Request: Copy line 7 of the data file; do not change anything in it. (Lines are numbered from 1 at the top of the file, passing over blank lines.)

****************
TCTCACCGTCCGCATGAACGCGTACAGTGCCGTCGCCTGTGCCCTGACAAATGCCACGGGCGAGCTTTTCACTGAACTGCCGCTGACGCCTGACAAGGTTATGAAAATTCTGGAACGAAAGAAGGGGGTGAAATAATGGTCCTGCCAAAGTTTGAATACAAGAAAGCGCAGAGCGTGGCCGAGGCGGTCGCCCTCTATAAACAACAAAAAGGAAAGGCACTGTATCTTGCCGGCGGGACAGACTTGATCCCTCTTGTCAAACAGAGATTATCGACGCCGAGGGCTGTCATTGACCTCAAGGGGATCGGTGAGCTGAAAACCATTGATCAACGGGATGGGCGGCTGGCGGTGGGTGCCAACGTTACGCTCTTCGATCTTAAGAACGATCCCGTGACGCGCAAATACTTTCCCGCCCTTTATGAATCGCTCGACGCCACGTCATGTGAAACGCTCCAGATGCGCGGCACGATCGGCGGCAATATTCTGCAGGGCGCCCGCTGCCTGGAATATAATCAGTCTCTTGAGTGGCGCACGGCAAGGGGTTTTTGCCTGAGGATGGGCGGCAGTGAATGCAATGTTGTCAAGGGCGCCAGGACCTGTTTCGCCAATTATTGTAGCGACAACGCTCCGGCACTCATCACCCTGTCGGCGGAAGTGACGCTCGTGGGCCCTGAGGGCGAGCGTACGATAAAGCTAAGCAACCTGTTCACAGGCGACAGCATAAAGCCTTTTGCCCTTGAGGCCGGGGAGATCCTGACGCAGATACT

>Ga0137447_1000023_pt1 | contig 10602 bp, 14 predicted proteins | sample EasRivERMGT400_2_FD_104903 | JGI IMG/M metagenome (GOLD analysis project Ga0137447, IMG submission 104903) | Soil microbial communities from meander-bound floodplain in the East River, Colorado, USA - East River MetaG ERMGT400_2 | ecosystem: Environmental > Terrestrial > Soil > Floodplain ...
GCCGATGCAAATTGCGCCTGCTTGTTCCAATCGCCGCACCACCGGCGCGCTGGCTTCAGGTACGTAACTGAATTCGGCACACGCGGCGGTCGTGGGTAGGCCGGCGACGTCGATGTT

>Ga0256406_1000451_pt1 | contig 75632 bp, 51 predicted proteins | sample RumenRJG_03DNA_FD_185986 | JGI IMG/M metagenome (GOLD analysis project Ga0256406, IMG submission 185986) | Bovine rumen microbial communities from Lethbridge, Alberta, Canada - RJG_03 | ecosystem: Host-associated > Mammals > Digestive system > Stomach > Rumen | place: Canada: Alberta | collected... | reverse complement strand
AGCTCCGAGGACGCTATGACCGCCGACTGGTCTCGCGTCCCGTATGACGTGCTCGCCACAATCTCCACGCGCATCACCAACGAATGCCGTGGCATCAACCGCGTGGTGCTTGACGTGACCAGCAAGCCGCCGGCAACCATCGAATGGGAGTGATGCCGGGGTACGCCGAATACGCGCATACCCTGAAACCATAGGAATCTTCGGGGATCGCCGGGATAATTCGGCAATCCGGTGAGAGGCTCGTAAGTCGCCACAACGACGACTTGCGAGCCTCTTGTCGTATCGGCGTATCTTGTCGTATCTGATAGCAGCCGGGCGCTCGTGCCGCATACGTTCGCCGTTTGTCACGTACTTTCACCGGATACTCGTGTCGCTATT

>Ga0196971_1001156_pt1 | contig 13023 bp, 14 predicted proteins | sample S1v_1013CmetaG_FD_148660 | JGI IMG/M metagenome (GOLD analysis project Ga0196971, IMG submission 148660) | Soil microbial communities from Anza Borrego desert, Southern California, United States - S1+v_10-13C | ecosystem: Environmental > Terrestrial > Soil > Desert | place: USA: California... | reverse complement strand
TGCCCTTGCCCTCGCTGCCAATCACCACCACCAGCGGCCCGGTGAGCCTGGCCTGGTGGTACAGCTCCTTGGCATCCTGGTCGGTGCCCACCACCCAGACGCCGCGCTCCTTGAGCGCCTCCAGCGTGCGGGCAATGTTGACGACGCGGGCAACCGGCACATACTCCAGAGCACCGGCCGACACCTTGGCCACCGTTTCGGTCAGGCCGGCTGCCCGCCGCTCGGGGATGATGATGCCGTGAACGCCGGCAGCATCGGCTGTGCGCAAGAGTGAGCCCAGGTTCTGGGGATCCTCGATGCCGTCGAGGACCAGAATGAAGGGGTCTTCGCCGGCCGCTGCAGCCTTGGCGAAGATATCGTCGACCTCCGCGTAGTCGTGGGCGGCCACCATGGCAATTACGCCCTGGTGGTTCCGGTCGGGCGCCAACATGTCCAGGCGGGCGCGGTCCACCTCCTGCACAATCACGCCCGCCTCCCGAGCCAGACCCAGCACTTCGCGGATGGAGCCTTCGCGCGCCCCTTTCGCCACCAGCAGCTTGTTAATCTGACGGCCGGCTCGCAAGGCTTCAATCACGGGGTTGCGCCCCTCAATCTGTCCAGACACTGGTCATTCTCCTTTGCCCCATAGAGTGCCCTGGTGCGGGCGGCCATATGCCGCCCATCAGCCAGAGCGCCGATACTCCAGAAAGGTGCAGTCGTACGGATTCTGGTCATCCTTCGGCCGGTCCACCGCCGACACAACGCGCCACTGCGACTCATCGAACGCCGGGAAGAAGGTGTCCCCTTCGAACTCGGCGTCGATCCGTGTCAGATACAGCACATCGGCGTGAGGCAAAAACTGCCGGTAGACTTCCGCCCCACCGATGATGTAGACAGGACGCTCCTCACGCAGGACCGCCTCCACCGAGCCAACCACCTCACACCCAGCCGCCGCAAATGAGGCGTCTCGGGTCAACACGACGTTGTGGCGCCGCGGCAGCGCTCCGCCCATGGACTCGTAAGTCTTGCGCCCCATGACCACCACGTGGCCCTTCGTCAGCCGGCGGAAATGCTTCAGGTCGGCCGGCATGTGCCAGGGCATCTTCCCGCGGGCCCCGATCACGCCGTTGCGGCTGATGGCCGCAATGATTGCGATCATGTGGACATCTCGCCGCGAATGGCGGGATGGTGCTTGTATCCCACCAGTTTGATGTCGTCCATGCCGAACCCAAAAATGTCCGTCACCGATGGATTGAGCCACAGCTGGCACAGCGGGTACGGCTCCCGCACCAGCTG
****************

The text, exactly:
TGCCCTTGCCCTCGCTGCCAATCACCACCACCAGCGGCCCGGTGAGCCTGGCCTGGTGGTACAGCTCCTTGGCATCCTGGTCGGTGCCCACCACCCAGACGCCGCGCTCCTTGAGCGCCTCCAGCGTGCGGGCAATGTTGACGACGCGGGCAACCGGCACATACTCCAGAGCACCGGCCGACACCTTGGCCACCGTTTCGGTCAGGCCGGCTGCCCGCCGCTCGGGGATGATGATGCCGTGAACGCCGGCAGCATCGGCTGTGCGCAAGAGTGAGCCCAGGTTCTGGGGATCCTCGATGCCGTCGAGGACCAGAATGAAGGGGTCTTCGCCGGCCGCTGCAGCCTTGGCGAAGATATCGTCGACCTCCGCGTAGTCGTGGGCGGCCACCATGGCAATTACGCCCTGGTGGTTCCGGTCGGGCGCCAACATGTCCAGGCGGGCGCGGTCCACCTCCTGCACAATCACGCCCGCCTCCCGAGCCAGACCCAGCACTTCGCGGATGGAGCCTTCGCGCGCCCCTTTCGCCACCAGCAGCTTGTTAATCTGACGGCCGGCTCGCAAGGCTTCAATCACGGGGTTGCGCCCCTCAATCTGTCCAGACACTGGTCATTCTCCTTTGCCCCATAGAGTGCCCTGGTGCGGGCGGCCATATGCCGCCCATCAGCCAGAGCGCCGATACTCCAGAAAGGTGCAGTCGTACGGATTCTGGTCATCCTTCGGCCGGTCCACCGCCGACACAACGCGCCACTGCGACTCATCGAACGCCGGGAAGAAGGTGTCCCCTTCGAACTCGGCGTCGATCCGTGTCAGATACAGCACATCGGCGTGAGGCAAAAACTGCCGGTAGACTTCCGCCCCACCGATGATGTAGACAGGACGCTCCTCACGCAGGACCGCCTCCACCGAGCCAACCACCTCACACCCAGCCGCCGCAAATGAGGCGTCTCGGGTCAACACGACGTTGTGGCGCCGCGGCAGCGCTCCGCCCATGGACTCGTAAGTCTTGCGCCCCATGACCACCACGTGGCCCTTCGTCAGCCGGCGGAAATGCTTCAGGTCGGCCGGCATGTGCCAGGGCATCTTCCCGCGGGCCCCGATCACGCCGTTGCGGCTGATGGCCGCAATGATTGCGATCATGTGGACATCTCGCCGCGAATGGCGGGATGGTGCTTGTATCCCACCAGTTTGATGTCGTCCATGCCGAACCCAAAAATGTCCGTCACCGATGGATTGAGCCACAGCTGGCACAGCGGGTACGGCTCCCGCACCAGCTG